I am in the divorce process and my wife is receiving a settlement for 700k. Am I entitled to half?

UPDATED: Sep 30, 2022

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I am in the divorce process and my wife is receiving a settlement for 700k. Am I entitled to half?

Wife sued former employer for firing
her shortly after returning from a
FMLA. They settled and she is receiving
money next month. We just began trial
and go back to court May 19, 2017.
Neither of us has an attorney. The most
up to date info I have says she will be
awarded approximately 700k.

Asked on May 14, 2017 under Family Law, Michigan


M.D., Member, California and New York Bar / FreeAdvice Contributing Attorney

Answered 5 years ago | Contributor

Your rights remain the same as if you were in a stable marriage unless there is a legal separation agreement in effect to the contrary. If the settlement is to compensate for injuries, pain and suffering, loss of enjoyment, or medical bills that had no impac on the "marital estate", the settlement is deemed separate property and should be fully awarded to the injured spouse. That having been said, in some states, courts have held that a personal injury settlement is marital property in the following situations: if there was a commingling assets by accepting the entire settlement in 1 check that is made payable to both parties; compensation for lost wages; and medical bills that have an impact on the marital estate.  At this point, you should consult directly with a local personal injury attorney. After revieweing the details of the case they can best advise you further.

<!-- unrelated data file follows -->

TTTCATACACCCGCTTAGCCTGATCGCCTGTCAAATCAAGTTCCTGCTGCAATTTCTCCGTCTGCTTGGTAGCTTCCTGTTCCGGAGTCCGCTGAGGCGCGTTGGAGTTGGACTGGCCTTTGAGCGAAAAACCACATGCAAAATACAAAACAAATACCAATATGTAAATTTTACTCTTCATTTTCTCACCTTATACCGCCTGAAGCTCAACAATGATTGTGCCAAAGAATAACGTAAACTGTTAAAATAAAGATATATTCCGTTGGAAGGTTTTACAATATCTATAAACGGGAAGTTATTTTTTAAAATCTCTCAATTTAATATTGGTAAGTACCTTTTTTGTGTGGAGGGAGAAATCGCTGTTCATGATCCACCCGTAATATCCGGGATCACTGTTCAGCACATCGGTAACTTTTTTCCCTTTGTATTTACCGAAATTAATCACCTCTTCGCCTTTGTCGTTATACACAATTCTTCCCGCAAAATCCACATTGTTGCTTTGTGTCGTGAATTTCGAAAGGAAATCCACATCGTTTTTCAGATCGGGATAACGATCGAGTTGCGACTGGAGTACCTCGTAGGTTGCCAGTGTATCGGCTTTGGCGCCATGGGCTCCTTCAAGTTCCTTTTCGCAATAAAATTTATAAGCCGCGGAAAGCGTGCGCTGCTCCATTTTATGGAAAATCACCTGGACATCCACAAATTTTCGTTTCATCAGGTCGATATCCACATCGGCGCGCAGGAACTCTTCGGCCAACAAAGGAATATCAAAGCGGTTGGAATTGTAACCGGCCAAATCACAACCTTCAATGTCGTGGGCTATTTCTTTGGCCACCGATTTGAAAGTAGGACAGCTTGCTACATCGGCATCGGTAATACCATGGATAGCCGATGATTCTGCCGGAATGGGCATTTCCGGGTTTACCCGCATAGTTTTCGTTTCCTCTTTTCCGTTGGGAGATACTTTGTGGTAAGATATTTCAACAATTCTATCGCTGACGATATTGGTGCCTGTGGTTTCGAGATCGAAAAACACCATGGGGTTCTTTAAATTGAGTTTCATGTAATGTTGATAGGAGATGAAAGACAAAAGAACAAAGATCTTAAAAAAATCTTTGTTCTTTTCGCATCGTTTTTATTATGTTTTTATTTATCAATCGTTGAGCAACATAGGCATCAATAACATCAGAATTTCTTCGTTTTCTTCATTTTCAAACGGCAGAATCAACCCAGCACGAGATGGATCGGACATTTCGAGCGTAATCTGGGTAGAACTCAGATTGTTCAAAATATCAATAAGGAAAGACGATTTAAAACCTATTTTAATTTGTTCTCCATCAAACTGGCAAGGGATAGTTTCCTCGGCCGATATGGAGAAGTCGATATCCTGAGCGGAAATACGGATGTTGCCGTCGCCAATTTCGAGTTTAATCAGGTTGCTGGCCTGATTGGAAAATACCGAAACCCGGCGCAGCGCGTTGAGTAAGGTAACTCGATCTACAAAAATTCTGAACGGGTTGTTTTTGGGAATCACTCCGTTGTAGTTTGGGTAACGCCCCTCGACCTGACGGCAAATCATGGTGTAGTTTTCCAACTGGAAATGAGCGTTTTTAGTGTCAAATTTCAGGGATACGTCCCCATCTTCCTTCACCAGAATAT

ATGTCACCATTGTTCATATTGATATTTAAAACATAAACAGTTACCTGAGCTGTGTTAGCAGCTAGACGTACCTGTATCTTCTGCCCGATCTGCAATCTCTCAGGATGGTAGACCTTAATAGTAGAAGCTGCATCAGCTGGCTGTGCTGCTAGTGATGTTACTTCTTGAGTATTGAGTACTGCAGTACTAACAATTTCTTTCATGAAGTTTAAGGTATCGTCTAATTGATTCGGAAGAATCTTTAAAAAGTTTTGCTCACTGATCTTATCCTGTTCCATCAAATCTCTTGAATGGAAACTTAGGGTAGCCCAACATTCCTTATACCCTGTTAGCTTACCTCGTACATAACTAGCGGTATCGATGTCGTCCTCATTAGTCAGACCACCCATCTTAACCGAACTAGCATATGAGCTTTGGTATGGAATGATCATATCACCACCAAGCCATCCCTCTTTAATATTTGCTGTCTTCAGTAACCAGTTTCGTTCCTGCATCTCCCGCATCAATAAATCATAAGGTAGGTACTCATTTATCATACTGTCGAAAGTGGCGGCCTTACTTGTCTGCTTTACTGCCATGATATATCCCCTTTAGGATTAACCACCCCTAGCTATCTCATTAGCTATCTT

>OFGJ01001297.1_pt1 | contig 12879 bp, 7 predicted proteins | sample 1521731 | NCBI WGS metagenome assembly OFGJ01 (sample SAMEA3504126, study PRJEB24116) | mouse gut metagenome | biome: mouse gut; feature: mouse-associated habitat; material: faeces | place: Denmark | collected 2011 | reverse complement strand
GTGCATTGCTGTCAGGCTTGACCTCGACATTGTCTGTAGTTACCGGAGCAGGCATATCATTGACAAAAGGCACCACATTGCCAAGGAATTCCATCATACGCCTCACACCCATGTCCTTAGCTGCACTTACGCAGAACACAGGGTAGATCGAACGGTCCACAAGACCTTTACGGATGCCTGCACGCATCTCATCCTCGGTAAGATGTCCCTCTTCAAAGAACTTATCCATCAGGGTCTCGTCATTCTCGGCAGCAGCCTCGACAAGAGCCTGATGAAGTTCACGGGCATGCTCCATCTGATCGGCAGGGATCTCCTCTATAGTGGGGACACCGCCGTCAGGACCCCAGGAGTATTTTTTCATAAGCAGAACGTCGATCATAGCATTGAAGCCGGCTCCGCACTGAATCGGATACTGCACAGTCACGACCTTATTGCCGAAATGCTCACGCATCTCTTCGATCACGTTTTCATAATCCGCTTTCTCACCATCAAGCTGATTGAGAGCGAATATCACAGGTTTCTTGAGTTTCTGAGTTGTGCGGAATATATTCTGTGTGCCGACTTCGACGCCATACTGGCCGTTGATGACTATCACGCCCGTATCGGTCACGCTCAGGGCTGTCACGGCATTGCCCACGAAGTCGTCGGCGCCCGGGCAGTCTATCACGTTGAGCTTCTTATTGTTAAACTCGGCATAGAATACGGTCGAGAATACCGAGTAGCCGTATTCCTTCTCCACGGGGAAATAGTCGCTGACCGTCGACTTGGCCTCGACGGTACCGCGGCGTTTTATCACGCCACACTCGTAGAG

IMPORTANT NOTICE: The Answer(s) provided above are for general information only. The attorney providing the answer was not serving as the attorney for the person submitting the question or in any attorney-client relationship with such person. Laws may vary from state to state, and sometimes change. Tiny variations in the facts, or a fact not set forth in a question, often can change a legal outcome or an attorney's conclusion. Although AttorneyPages.com has verified the attorney was admitted to practice law in at least one jurisdiction, he or she may not be authorized to practice law in the jurisdiction referred to in the question, nor is he or she necessarily experienced in the area of the law involved. Unlike the information in the Answer(s) above, upon which you should NOT rely, for personal advice you can rely upon we suggest you retain an attorney to represent you.

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